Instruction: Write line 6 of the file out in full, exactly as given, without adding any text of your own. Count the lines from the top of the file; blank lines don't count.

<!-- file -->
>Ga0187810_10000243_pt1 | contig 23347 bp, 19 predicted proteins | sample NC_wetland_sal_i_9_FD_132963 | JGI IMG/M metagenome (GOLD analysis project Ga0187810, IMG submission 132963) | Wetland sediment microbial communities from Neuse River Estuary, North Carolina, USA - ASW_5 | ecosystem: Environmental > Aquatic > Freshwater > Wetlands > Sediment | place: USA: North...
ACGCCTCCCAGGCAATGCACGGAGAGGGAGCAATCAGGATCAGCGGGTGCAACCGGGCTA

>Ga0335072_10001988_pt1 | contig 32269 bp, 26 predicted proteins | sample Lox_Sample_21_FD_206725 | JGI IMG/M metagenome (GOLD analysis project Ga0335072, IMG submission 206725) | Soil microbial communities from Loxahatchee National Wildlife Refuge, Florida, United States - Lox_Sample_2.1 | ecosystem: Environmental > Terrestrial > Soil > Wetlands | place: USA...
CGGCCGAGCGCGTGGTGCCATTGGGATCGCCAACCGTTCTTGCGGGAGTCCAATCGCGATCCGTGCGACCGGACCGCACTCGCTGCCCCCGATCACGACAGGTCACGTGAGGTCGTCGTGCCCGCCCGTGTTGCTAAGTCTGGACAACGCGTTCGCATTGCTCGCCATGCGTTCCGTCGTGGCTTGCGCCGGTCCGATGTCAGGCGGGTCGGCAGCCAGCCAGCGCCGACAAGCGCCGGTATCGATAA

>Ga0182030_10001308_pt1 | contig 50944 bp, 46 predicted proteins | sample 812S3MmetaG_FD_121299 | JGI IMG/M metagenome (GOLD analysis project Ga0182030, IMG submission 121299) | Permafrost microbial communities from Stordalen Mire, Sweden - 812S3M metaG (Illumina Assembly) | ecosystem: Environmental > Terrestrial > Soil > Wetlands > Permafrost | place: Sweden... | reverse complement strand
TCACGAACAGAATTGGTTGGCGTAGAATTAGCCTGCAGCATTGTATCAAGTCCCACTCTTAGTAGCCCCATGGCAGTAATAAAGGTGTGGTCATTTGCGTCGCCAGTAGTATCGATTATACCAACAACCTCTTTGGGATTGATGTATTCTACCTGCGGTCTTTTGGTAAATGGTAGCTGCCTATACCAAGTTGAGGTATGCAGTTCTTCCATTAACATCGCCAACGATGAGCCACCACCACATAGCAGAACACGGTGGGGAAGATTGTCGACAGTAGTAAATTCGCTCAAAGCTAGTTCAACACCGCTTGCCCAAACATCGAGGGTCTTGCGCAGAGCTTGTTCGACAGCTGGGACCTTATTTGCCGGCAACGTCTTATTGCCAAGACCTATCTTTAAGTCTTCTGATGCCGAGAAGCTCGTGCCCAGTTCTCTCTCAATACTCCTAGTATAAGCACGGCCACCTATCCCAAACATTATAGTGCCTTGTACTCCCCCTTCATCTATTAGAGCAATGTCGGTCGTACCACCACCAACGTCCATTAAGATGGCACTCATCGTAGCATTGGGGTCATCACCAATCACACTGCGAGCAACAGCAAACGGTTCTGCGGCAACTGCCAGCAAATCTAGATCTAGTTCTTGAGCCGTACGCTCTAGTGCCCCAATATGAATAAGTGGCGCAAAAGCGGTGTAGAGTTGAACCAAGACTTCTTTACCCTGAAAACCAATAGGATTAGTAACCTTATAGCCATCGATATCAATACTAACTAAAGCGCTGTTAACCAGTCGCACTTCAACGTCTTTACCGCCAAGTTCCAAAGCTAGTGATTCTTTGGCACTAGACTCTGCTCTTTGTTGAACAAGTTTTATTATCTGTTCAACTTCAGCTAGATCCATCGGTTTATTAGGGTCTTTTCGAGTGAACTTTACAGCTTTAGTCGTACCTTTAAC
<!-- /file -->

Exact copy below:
TCACGAACAGAATTGGTTGGCGTAGAATTAGCCTGCAGCATTGTATCAAGTCCCACTCTTAGTAGCCCCATGGCAGTAATAAAGGTGTGGTCATTTGCGTCGCCAGTAGTATCGATTATACCAACAACCTCTTTGGGATTGATGTATTCTACCTGCGGTCTTTTGGTAAATGGTAGCTGCCTATACCAAGTTGAGGTATGCAGTTCTTCCATTAACATCGCCAACGATGAGCCACCACCACATAGCAGAACACGGTGGGGAAGATTGTCGACAGTAGTAAATTCGCTCAAAGCTAGTTCAACACCGCTTGCCCAAACATCGAGGGTCTTGCGCAGAGCTTGTTCGACAGCTGGGACCTTATTTGCCGGCAACGTCTTATTGCCAAGACCTATCTTTAAGTCTTCTGATGCCGAGAAGCTCGTGCCCAGTTCTCTCTCAATACTCCTAGTATAAGCACGGCCACCTATCCCAAACATTATAGTGCCTTGTACTCCCCCTTCATCTATTAGAGCAATGTCGGTCGTACCACCACCAACGTCCATTAAGATGGCACTCATCGTAGCATTGGGGTCATCACCAATCACACTGCGAGCAACAGCAAACGGTTCTGCGGCAACTGCCAGCAAATCTAGATCTAGTTCTTGAGCCGTACGCTCTAGTGCCCCAATATGAATAAGTGGCGCAAAAGCGGTGTAGAGTTGAACCAAGACTTCTTTACCCTGAAAACCAATAGGATTAGTAACCTTATAGCCATCGATATCAATACTAACTAAAGCGCTGTTAACCAGTCGCACTTCAACGTCTTTACCGCCAAGTTCCAAAGCTAGTGATTCTTTGGCACTAGACTCTGCTCTTTGTTGAACAAGTTTTATTATCTGTTCAACTTCAGCTAGATCCATCGGTTTATTAGGGTCTTTTCGAGTGAACTTTACAGCTTTAGTCGTACCTTTAAC